You’ve probably noticed that when we declare objects,
We put an asterisk between the object type and the name of the object (it doesn’t matter if you place it after the type, like Fraction*, in the middle, like Fraction * myFraction, or as above). This is not a typo; we’re saying that we are creating a pointer to an object.
At the very basic level, objects are simply a collection of data (and methods). This data has to reside somewhere, and for the most part, this data is located in your computer’s RAM. But some objects can contain a lot of data, and start to take up a lot of RAM. This problem is further augmented if you have many objects. Of course, it’s always a good idea to minimize RAM usage, especially on a platform like iPhone where RAM can be scarce. Pointers, rather than storing an actual copy of an object, simply store the memory address of an object—it points to an object. Therefore, a pointer takes up a lot less RAM than an object itself would. This also makes code more efficient.
You’ll probably notice that in our methods, we also pass pointers around rather than actual objects (as specified by the asterisk following any class type). This means, first of all, that we are only passing small blocks of data around, not a large amount of data that corresponds to an object itself. This also means that you’re not passing in a copy of an object—you’re passing in a copy of a pointer. This will have significant effects, as described below. But first,
What are Pointers?
Pointers “point” to actual objects in memory.
A pointer is simply a value that stores an in-memory location. They are generally written in hexadecimal, and look something like 0x0ab23ef8. You don’t have to worry about what they look like, or how they work. They are generally treated as objects, but they aren’t. There only exists one copy of the actual object in memory (unless you explicitly make a copy), but multiple pointers can point to that same object.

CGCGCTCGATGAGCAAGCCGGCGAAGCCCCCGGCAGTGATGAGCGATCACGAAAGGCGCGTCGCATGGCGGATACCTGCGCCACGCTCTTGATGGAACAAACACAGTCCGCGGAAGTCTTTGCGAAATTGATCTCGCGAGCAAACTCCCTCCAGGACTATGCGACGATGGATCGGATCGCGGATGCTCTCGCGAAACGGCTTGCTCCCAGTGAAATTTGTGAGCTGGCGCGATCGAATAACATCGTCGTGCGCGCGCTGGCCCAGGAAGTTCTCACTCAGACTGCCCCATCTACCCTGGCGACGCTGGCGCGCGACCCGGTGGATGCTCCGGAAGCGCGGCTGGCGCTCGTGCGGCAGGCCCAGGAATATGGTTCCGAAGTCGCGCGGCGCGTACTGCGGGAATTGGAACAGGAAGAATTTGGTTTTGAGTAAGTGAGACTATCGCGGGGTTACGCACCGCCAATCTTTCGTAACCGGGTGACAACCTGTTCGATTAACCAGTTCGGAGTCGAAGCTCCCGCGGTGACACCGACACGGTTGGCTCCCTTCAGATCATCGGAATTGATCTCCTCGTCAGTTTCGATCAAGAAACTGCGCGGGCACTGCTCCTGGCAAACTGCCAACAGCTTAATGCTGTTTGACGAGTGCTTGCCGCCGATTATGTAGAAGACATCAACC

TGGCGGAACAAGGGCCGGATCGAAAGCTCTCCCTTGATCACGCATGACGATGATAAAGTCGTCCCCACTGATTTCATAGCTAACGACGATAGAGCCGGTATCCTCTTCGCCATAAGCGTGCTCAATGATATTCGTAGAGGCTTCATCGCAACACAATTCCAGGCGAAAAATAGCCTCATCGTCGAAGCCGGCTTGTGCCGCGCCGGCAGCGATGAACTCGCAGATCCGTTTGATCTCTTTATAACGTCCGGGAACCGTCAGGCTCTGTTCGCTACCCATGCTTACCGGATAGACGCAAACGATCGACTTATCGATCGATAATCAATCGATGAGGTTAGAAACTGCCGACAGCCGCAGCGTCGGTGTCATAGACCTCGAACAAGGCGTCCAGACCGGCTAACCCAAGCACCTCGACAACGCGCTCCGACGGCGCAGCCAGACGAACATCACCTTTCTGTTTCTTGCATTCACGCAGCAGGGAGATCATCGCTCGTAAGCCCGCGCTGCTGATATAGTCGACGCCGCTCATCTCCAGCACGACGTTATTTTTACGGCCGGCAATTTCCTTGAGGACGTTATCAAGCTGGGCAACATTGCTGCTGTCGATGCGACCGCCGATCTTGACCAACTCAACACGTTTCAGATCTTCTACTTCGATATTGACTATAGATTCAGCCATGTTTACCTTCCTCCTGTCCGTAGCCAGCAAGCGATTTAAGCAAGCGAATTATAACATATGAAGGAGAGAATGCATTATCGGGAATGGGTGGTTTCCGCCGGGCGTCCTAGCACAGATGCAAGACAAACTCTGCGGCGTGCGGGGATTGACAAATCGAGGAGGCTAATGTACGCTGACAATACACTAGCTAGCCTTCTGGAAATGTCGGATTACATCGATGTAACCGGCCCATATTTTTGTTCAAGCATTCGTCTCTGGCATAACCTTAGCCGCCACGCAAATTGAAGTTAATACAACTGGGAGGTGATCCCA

Multiple pointers pointing to the same object.
The most important consideration here is memory management. Given the diagram above, consider what would happen if you wrote this line:
anotherFrac = myFraction;
This is a rather innocent line, and it does assign the value of myFraction to anotherFrac. But remember that myFraction contains a memory address, not an actual Fraction object. This means that now anotherFrac points to the same object as myFraction, and, more importantly, nothing points to the original anotherFrac:
Don’t do this.
Now, you have no way to get to the original anotherFrac, and so that object will reside forever in memory (or until the application is quit or the system is turned off). This object is considered to be leaked; if you leak too many objects, you’ll run out of memory, and on the iPhone the system will force your app to quit. Regardless of where you are, leaking is not a good thing.
The other thing to consider is the case of multiple pointers to the same object, as you might have when you pass a pointer to an object as an argument to a method (as you usually do). Any changes that you make to one of the pointers will also be reflected in the other (because they point to the same object in memory, after all). This can have undesired consequences; you could also use this to your advantage. For example, if you wrote a class method that reduced a Fraction, you could have the method directly affect the original fraction you pass in; you could also make a copy of that fraction. On the other hand, you might mess up a data set from the user, forcing you prompt the user again for the same data…
Pointers are a central tenet of Objective-C (and all of object-oriented programming). All objects are represented as pointers—the original object is implicitly created. Used properly, they are a great tool.
This post is part of the Learn Objective-C in 24 Days course.
Author: Feifan Zhou